Each application can determine what features to support for particular functions. As a result, the same functionality is implemented multiple times, always going through a full development cycle: analysis, design, implementation, testing, bug fixes, and support. This increases expense for both users and developers. As a result, each error, no matter how typical it may be, has to be fixed in each individual program.
For example, each browser implements window rendering, file saving location dialogue, favourites bar, history tracking, network connectivity, page printing, error handling and so on. Brightness and contrast settings, as well as JPEG file support, are provided by almost every graphic editor.
If a feature is rarely used, the situation is even worse: such functionality is not implemented until the developers learn that it is required based on a crash report or users’ feedback. For example, many network applications add proper fixes for a situation where a network interface (e.g. a USB Ethernet card) becomes physically disconnected only when a certain failure occurs. Developers of task schedulers and other event-driven programs create lists of supported events themselves. As a result, rarely used events (e.g. sunrise and sunset, connectivity loss, etc.) are often left unsupported. Many office applications fail to handle connectivity issues properly while working with local network drives because such situations did not occur during testing.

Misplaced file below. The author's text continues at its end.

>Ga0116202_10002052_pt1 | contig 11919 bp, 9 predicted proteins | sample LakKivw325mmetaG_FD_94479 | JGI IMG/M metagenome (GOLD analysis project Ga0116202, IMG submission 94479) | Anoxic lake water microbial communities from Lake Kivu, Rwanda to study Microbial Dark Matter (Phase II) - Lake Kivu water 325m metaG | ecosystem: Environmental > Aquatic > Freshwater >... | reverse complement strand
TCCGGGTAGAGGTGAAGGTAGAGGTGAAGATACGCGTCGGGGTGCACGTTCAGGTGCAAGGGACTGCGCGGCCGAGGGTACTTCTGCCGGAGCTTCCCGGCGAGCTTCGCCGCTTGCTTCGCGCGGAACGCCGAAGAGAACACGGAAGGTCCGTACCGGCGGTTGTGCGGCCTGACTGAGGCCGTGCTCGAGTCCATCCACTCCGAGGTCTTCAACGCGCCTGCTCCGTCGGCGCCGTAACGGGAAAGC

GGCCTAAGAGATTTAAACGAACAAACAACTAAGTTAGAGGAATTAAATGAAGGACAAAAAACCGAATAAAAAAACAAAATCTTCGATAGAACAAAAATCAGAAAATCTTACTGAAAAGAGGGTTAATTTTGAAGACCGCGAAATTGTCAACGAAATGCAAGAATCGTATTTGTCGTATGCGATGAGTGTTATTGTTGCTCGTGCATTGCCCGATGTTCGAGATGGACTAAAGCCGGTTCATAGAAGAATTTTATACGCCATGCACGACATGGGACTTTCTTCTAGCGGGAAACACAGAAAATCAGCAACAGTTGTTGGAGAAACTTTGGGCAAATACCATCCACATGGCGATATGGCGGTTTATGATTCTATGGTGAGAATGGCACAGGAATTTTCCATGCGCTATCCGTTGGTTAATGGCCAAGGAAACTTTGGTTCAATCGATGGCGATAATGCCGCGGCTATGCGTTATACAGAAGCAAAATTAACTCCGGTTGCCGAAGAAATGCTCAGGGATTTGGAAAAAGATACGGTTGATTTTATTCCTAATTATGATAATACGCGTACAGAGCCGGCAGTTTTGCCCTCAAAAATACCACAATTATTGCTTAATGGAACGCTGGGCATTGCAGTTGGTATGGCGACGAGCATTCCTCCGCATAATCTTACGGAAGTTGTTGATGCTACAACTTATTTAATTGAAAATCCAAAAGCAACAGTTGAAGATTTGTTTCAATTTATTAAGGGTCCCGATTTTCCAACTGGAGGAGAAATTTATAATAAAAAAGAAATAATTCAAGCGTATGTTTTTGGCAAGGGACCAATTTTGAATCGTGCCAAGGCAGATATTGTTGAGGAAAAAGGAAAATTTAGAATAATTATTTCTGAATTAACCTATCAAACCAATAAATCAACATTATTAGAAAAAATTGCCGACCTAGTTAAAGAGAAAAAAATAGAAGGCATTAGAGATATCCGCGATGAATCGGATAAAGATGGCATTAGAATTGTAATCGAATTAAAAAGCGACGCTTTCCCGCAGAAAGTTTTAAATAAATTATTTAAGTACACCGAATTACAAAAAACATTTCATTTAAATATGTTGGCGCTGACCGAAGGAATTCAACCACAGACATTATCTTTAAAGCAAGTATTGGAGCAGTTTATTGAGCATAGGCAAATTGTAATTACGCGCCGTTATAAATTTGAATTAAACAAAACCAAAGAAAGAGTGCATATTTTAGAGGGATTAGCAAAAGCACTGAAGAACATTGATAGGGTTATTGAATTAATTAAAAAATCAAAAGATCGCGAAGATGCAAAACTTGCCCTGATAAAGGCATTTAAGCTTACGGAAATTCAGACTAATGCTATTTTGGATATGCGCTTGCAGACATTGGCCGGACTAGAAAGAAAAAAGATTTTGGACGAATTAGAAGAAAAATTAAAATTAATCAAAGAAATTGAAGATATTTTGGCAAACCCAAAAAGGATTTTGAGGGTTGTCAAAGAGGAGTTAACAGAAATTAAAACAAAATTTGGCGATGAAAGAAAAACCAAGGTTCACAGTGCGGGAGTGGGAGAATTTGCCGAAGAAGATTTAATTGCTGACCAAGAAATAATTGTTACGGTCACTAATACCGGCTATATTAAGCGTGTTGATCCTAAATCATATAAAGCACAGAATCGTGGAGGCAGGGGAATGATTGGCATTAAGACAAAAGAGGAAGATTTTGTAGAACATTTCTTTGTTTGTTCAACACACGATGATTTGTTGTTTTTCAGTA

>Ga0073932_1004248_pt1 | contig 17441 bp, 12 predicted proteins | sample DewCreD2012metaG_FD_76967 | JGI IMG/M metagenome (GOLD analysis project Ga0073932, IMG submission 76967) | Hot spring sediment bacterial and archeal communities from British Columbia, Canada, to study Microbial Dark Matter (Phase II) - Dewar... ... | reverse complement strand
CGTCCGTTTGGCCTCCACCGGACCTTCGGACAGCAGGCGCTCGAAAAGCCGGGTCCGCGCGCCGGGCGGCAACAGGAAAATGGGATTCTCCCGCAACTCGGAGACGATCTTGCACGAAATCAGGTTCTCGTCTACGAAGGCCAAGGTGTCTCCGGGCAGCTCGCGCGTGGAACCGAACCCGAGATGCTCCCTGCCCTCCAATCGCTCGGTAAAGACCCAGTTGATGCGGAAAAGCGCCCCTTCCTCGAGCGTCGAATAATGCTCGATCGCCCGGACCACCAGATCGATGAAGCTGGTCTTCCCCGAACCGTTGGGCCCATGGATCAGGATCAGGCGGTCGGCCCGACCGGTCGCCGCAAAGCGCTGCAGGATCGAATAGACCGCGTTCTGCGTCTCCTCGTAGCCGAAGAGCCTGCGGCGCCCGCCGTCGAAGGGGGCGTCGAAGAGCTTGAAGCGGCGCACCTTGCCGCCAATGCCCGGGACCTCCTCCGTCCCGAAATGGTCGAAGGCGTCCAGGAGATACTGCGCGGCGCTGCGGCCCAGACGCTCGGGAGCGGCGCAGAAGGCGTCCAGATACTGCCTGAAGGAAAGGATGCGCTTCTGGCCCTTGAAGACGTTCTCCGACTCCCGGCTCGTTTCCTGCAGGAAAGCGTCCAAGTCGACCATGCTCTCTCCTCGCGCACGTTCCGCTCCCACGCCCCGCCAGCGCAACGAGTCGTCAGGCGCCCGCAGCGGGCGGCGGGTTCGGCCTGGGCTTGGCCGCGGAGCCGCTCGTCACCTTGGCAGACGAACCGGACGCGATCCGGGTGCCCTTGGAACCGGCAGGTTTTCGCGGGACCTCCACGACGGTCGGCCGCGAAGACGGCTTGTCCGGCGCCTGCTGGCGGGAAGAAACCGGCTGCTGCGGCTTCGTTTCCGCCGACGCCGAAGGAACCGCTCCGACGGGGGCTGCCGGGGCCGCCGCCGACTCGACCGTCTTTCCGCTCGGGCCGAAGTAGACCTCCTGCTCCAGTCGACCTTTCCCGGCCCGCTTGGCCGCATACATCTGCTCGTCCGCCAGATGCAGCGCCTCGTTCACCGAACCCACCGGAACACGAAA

We had a chance to witness a problem with an internal monitoring system in a big company. This system had its agents installed on the servers that needed to be monitored. On startup, the agent connected over the network to the server that was collecting data. When configuring the connection, you could specify the address of the remote server, the remote port, and the local network interface; the local port was selected randomly by the operating system each time. This worked well until the agent ran on a machine with an application that used a fixed local port number for some reason. After a restart the agent occupied this port, and the application failed to start. To solve this problem, it was necessary to change the agent’s code, which resulted in a significant expense, considering the cost of development and implementation in a controlled corporate environment. If the agent had used the same implementation for connectivity configuration as the conflicting application, this situation would have never occurred.
In Sivelkiria, the module system is aimed at maximum reuse of code. On the one hand, this saves developers from having to create duplicate solutions. On the other hand, wider usage and testing allow it to create high-quality solutions that can handle any typical or exceptional situation. Finally, experience is accumulated at the OS level, too: a problem encountered by a single module results in creating publically available tests that are then used to detect the same problems in all other existing solutions.